At Recanati in the old province of Piceno, which has given so many saints to the Franciscan Order, Blessed Benvenute of Recanati was born of Christian parents, early in the thirteenth century. Reared in simplicity and piety, he did not care for the world and its pleasures. But the love of God waxed strong in him, and when he had grown to young manhood, he resolved to quit the world.
At the Franciscan convent in his native town Blessed Benvenute of Recanati asked for admission as a lay brother, and admission was readily granted to this pious young man. In the convent Benvenute was above all concerned about laying a solid foundation in humility, the foundation of all virtues.
The mystery of the profound condescension of our Lord in the Blessed Sacrament had a marvelous attraction for him. On one occasion when he had to supply the place of the sacristan, he was so absorbed in contemplation in the morning after holy Mass, that he forgot himself and remained kneeling before the Blessed Sacrament, becoming aware of things around him only when it was nearly noon.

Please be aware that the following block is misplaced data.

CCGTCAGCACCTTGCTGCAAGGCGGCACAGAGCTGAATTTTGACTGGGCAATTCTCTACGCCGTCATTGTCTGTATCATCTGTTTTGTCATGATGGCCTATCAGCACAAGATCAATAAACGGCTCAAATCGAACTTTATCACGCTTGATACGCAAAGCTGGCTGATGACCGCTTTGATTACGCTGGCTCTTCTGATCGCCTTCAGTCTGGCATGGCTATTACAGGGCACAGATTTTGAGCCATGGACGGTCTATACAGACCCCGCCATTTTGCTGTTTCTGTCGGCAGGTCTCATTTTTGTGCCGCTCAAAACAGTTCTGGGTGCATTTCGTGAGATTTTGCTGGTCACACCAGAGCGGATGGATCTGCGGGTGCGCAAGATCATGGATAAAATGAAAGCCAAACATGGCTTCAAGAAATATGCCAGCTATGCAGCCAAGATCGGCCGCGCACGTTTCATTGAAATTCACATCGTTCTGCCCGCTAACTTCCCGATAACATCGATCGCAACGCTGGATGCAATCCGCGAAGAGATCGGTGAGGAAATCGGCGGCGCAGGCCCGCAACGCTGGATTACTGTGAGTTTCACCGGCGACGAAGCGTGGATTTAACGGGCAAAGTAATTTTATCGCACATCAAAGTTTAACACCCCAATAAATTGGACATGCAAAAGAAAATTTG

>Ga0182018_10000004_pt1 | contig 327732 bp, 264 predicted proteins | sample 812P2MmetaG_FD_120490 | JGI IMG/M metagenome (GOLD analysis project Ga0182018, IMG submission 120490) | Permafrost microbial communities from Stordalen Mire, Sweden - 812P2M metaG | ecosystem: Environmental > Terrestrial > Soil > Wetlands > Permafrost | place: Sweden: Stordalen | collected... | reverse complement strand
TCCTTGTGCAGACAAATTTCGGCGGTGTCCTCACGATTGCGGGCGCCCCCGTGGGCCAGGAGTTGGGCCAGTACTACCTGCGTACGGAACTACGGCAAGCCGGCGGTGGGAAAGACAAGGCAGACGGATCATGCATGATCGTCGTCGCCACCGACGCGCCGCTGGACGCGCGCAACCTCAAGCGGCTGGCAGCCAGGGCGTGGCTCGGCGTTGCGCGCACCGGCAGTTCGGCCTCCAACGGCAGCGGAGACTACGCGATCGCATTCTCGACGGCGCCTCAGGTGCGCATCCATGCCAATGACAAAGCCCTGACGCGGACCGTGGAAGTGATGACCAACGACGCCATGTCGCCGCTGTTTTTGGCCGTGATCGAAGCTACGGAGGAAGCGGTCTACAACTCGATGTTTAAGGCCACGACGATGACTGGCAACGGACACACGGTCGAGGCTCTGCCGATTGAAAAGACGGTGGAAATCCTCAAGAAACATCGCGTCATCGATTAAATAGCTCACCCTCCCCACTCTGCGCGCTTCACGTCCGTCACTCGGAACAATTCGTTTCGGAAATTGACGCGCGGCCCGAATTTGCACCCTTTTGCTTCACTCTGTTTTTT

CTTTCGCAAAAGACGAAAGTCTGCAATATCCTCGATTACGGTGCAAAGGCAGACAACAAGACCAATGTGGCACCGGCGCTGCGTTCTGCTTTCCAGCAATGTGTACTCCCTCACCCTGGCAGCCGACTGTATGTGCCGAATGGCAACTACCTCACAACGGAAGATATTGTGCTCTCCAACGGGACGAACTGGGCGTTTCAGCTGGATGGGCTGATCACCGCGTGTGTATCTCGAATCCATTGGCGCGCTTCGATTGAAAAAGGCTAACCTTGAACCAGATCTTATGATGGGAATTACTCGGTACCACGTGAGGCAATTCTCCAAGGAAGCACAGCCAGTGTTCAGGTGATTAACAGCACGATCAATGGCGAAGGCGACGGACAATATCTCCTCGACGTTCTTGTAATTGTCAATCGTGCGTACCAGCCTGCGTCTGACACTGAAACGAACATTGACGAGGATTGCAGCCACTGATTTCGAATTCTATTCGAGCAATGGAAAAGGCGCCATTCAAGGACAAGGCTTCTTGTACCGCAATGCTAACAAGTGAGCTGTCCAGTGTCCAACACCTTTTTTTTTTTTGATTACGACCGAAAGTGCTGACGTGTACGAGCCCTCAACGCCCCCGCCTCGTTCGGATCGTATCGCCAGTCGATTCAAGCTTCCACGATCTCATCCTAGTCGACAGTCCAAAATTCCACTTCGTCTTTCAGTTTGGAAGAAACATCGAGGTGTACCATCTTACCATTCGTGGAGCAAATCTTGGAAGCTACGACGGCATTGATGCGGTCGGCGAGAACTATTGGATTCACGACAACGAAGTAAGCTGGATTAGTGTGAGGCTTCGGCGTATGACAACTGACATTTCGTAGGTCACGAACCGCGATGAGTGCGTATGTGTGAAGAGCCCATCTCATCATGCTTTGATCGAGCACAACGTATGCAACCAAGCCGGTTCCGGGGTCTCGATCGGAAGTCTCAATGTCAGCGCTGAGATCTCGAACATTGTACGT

The good brother was struck with fear. He had not prepared anything for the meal; what would he set before the brethren? He who had detained him to partake of heavenly bread also provided for the bodily food of his brethren. When Benvenute got to the kitchen, and angel in the appearance of a handsome young man greeted him with a courteous bow and pointed to the meal he had prepared. Benvenute served it, and all the brethren declared that they had never eaten better food.
But the incident made our Brother Cook all the more devout toward the Blessed Sacrament. He visited our Lord in the tabernacle as often as duty permitted. With the permission of his superiors, he communicated very often and derived such fruit from Holy Communion that he seemed to be changed into Christ and to live only for God. Frequently he was filled with rapture and was permitted to embrace our Divine Lord in his arms.
A perfect model of all virtue for his brethren, and rich in grace, he passed to eternal bliss on May 5, 1289. At his grave his intercession was invoked in the most diverse needs, and many miracles constantly increased his veneration. Pope Pius VII permitted the Mass and Office in honor of Blessed Benvenute to be celebrated.
The Franciscan Book of Saints, Marion Habig